Anyone who saw the “exorcism” TV show last night will probably agree with Deacon Kandra’s report here in which he quotes the review from Variety.
Frankly, the producers seemed to squander an opportunity with their taped packages, which relied heavily on over-the-top dramatic recreations, which looked pretty pallid compared to clips from the movie. Given that most people are familiar with the 1973 film, but not so much with the 1949 case in St. Louis that provided its underpinnings, a more scholarly approach to that material might have actually been interesting.
But no, this “live” stunt was really all about showmanship, and not incidentally promoting the gang at “Ghost Asylum,” which airs on the network. As for whether they approached the task with any skepticism, that was summed up by their poet laureate, Steven “Doogie” McDougal, who spoke of entering “a little bitty room that you know Satan was in.”
I said yesterday in this post that the whole thing was likely to be a load of hokum . I said the exorcism reality show would be all show and no reality and I was right.
One of my readers named Jane happens to live across the street from the “exorcism house” and sent me this report.
We had 5 semi-trucks, 2 rvs, a potty house, 2 satelitte trucks, 5 generators, hair and make-up trailers, ect…in front of my house for 4 days. Where I live you can’t swing a cat without hitting a Catholic and everybody knows that the exorcism on that boy was very very real, but there is absolutely nothing in that house.
I figured as much. I like the fact that this is a Catholic community and the down to earth ordinary Catholics are pretty realistic about this nonsense. Jane continued with her description:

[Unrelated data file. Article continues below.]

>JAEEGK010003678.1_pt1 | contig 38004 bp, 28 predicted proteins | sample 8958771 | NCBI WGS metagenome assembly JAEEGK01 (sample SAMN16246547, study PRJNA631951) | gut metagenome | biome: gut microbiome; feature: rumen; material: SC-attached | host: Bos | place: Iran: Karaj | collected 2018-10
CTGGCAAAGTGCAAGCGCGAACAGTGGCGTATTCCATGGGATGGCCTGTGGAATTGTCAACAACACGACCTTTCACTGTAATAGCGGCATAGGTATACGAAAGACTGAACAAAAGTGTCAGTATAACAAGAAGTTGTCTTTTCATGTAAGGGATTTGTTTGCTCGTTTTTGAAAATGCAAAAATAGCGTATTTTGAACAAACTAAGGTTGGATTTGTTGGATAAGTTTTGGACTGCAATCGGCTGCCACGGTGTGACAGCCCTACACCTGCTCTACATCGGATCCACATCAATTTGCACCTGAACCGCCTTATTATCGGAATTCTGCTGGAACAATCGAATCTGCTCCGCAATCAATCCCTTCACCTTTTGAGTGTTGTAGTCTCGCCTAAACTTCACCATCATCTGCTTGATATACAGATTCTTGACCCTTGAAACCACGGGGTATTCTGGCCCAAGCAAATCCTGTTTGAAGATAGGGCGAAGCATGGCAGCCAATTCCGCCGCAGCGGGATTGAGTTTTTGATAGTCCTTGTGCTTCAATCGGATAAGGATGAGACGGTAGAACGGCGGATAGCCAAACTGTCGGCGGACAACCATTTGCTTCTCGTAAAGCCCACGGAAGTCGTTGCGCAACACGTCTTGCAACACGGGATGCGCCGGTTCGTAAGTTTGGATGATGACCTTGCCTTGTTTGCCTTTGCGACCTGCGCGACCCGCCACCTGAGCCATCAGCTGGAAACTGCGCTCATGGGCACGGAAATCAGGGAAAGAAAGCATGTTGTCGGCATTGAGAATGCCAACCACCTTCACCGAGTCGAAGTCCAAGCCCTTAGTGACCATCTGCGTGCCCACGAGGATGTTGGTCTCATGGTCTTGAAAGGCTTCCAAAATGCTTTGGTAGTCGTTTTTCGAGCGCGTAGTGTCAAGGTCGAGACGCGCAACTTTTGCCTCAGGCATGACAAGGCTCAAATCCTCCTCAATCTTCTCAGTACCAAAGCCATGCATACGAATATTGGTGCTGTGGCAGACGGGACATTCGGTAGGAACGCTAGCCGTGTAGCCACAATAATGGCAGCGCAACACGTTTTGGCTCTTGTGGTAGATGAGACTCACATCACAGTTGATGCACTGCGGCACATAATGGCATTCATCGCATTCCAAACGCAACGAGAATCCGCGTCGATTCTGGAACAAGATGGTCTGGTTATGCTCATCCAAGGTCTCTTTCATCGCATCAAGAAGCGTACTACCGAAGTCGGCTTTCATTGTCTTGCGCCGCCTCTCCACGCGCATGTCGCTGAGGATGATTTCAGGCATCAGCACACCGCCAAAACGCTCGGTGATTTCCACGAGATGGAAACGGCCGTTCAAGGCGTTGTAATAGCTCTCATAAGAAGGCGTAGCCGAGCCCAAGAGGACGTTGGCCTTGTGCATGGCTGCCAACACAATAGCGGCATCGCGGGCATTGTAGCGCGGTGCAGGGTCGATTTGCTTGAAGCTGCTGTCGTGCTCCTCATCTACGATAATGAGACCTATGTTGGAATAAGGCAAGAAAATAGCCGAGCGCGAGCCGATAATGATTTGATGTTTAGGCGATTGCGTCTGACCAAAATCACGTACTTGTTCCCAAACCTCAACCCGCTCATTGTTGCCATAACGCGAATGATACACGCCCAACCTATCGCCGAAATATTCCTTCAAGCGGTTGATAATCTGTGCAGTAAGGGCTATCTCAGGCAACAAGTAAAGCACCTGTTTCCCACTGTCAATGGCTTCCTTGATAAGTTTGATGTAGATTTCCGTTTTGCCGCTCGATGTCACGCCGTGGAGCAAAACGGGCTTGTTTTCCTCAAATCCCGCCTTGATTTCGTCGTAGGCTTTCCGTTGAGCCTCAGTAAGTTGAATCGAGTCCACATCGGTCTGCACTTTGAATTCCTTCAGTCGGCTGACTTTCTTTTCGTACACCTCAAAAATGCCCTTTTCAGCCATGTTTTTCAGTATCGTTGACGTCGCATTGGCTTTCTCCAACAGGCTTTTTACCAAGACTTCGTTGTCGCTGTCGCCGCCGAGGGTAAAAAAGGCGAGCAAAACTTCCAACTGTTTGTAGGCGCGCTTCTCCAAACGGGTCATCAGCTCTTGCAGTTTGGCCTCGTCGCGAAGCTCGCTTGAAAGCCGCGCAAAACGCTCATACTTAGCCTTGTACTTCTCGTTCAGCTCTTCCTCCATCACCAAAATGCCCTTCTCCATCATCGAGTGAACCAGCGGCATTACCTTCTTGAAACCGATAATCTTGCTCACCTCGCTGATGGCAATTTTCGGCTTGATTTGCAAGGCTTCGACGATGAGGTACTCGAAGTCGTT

We sat with a mixture of irritation and amusement at the circus that came to our quiet village. All the neighbors chatted and complained and laughed outside at the pre- show chaos, but in the end, when the show started we all went inside, and averted our eyes because you don’t need an old house to call out the devil, just intent.
I reminded my neighbors that the devil doesn’t do business like this, particularly on TV, because it would make believers in GOD–definitely not in the playbook. Nonetheless, the kids and I put the Holy Family, our guardian angel, St. Michael and candles in the window, and asked God to bless all the stupid people. (It seemed most direct way to cover everyone involved) I am pretty sure I heard an Almighty “Oy Vey” in response.
Jane’s response is the right one. On the one hand the devil is real and demon possession is real. We should be alert and watchful, put up our guards and stay away from poison like that. On the other hand, to get all melodramatic and sensationalize this stuff is only to give it the oxygen of publicity.
The “priest” involved wasn’t even Catholic, and it is typical of that kind of Catholic schismatic that he wants to put on a good show. I’ve met these guys before. They’re all cope and mitre and no cattle.
Is there a prayer to bless “stupid people” as Jane puts it?
I guess it would be, “May the Lord bless and keep the stupid people…far away from us.”
Image: Destination America / Daily Mail